The state of Britain's eyesight

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The ageing process spares no mercy on the body and the eyes are no exception. A host of conditions can cause vision loss as you age, many of which – thankfully – do not lead to blindness. However, there are non-natural causes of blindness to be aware of.

Drinking too much alcohol can turn this nightmare into a reality.

Waking up with painful, bloodshot eyes after a night on the booze is a familiar complaint among Britons.

However, having one tipple too many can lead to long-term complications.

According to eye health body OCL Vision, “drinking too much alcohol can lead to sight loss”.

As OCL Vision explains, “alcohol-related blindness is known as toxic amblyopia”.

The long-term effects do not stop there. “If too much alcohol is consumed over a long period of time, it can affect communication between the brain’s neurotransmitters and the eyes,” warns OCL Vision.

The health body continues: “Messages between the brain and the eyes are slowed down, leading to double or distorted vision.”

It adds: “Those who drink alcohol excessively are at risk of developing cataracts.”

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Cataracts are when the lens, a small transparent disc inside your eye, develops cloudy patches.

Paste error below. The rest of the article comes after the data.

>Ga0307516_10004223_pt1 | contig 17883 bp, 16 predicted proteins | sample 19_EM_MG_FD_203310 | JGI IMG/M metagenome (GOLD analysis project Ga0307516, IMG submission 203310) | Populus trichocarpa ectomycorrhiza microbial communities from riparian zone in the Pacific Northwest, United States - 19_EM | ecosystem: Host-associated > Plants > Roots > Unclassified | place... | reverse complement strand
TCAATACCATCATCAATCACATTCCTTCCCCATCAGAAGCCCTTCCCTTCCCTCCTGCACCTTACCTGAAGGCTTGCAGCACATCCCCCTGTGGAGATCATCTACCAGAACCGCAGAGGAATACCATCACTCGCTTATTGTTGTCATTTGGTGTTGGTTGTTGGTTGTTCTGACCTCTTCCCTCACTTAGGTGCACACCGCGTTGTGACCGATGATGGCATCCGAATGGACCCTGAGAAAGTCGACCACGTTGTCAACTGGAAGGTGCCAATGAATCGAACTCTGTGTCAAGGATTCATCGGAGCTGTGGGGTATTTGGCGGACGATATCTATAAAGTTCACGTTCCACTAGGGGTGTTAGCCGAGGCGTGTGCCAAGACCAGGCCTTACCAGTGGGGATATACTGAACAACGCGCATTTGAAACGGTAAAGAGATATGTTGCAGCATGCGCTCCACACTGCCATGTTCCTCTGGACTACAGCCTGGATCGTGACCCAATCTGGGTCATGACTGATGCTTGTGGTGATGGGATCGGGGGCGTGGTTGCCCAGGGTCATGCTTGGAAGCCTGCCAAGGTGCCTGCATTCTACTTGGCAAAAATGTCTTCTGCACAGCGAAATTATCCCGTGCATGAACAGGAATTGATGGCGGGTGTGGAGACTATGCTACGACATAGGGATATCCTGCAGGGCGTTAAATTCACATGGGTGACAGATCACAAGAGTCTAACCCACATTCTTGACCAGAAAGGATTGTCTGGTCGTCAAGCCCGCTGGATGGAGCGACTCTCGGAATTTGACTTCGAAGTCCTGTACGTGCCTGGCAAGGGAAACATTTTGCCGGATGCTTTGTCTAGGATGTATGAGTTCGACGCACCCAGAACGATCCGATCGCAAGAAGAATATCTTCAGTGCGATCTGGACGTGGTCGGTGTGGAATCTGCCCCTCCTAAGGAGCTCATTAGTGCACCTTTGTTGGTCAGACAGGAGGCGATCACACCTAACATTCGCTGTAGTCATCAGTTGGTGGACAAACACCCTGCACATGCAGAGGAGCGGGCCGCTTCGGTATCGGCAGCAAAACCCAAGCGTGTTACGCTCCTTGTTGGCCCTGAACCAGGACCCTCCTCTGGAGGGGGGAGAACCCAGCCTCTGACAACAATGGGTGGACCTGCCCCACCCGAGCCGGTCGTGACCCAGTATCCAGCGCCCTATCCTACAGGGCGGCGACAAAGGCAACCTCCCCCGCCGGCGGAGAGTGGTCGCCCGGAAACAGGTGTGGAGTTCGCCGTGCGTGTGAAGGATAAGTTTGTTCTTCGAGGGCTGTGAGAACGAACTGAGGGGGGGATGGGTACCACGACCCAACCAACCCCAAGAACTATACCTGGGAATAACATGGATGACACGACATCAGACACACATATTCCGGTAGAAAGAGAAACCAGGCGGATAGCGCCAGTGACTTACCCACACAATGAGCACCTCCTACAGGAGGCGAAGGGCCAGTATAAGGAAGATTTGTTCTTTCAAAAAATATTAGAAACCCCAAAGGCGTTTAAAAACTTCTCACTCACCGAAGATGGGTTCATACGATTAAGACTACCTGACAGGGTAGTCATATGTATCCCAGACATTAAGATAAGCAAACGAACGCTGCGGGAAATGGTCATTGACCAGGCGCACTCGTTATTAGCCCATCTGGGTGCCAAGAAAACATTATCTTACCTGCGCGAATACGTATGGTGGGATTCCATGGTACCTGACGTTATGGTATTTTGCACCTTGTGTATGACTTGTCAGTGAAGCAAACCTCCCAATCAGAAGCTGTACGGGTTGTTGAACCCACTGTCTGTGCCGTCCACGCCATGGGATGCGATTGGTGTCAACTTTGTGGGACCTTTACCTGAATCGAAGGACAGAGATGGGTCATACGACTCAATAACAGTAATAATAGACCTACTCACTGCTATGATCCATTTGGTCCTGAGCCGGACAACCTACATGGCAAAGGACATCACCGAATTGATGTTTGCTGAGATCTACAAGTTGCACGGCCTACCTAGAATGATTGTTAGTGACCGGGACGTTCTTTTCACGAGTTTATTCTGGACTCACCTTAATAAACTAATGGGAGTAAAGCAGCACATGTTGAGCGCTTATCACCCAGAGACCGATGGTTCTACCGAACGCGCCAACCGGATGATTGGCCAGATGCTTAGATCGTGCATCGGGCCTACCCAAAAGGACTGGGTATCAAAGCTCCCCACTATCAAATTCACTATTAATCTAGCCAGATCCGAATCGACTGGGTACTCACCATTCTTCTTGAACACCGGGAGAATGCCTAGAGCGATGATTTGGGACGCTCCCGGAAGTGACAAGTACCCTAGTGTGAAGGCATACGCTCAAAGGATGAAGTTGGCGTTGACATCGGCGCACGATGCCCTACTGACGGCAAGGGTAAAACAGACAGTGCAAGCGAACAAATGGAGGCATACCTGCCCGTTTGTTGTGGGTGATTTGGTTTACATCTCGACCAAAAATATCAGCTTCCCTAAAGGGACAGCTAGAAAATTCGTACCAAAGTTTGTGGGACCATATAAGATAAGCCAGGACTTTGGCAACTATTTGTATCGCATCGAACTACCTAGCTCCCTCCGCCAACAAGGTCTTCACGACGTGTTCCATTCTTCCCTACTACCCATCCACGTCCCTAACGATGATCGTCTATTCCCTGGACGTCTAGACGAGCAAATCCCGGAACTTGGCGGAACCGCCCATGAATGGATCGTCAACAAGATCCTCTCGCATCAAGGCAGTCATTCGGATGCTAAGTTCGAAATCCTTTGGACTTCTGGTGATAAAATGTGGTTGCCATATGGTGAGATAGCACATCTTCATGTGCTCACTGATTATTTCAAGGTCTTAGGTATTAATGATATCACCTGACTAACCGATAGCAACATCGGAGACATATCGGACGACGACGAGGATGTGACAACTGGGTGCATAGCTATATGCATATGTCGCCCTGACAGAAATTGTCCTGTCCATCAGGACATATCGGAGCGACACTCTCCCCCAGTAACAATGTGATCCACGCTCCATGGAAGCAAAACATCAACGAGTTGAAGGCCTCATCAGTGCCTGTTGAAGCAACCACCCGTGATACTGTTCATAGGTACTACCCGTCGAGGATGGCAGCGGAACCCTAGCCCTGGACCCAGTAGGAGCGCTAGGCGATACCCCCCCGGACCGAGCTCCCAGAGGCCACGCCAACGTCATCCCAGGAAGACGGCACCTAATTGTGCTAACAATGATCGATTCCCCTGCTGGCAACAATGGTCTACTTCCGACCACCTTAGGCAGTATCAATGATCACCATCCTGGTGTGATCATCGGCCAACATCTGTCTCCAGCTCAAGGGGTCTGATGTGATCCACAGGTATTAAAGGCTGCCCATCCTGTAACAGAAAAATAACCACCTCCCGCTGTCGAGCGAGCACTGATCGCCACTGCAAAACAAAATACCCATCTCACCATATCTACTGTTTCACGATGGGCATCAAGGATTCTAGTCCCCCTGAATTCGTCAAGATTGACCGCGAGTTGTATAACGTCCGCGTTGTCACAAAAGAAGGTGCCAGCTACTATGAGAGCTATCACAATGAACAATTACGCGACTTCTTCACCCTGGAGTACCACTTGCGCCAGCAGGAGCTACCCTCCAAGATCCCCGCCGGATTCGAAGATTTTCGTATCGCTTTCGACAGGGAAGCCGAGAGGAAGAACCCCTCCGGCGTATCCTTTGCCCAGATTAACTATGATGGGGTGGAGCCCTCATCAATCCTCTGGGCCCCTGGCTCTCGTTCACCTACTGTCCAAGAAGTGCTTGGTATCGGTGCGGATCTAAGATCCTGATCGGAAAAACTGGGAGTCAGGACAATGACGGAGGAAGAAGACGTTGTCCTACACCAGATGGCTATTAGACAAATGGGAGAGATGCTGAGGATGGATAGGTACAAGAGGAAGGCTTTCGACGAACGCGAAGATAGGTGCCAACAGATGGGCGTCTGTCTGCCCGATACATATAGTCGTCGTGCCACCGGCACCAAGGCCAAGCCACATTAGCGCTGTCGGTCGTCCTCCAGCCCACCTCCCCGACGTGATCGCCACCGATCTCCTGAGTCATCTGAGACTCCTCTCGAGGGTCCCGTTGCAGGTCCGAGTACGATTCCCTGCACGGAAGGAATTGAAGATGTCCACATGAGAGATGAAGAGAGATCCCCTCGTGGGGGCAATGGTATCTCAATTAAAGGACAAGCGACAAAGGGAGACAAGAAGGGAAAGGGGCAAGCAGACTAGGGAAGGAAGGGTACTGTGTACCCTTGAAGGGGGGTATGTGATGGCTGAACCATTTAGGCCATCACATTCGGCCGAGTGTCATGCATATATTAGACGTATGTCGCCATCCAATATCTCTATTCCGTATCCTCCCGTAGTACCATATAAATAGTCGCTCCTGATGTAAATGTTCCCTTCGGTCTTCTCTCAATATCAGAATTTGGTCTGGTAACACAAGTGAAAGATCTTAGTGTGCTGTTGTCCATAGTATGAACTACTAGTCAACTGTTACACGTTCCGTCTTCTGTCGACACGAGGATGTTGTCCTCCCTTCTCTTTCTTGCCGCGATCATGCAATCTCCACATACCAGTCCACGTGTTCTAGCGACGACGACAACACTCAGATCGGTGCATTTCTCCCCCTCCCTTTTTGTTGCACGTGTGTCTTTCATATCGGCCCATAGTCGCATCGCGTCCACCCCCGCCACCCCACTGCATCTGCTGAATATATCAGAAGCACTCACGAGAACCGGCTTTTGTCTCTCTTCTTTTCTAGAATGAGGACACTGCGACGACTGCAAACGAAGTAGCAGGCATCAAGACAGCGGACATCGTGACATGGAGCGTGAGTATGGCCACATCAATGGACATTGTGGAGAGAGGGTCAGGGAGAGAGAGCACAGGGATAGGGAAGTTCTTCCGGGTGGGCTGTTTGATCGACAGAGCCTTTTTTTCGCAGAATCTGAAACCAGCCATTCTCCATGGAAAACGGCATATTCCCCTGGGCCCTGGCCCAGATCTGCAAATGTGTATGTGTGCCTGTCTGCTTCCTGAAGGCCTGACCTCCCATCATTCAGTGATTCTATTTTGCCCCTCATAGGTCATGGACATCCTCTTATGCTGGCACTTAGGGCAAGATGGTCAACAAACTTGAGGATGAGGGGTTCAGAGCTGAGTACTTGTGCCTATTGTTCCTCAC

Another long-term complication caused by excessive drinking is optic neuropathy.

Optic neuropathy is a condition which is developed as a result of drinking or smoking excessively.

“Although painless, you begin to lose your vision, struggle to differentiate between colours and gradually lose your peripheral vision,” explains eye surgery Optimax.

The health body continues: “This gets progressively worse over time and long-term consumption of alcohol on a regular basis is one of the main causes.

“It is also thought to be contributed to by the nutritional deficiencies which come with alcohol consumption.”

How to cut back

Given the risks posed by excessive alcohol consumption, it’s imperative that you don’t overdo it.

Men and women are advised not to drink more than 14 units of alcohol a week on a regular basis.

“If you drink as much as 14 units a week, it’s best to spread this evenly over three or more days,” advises the NHS.

The health body continues: “If you’re trying to reduce the amount of alcohol you drink, it’s a good idea to have several alcohol-free days each week.”

It defines regular or frequent drinking as most days and weeks.

“The risk to your health is increased by drinking any amount of alcohol on a regular basis.”

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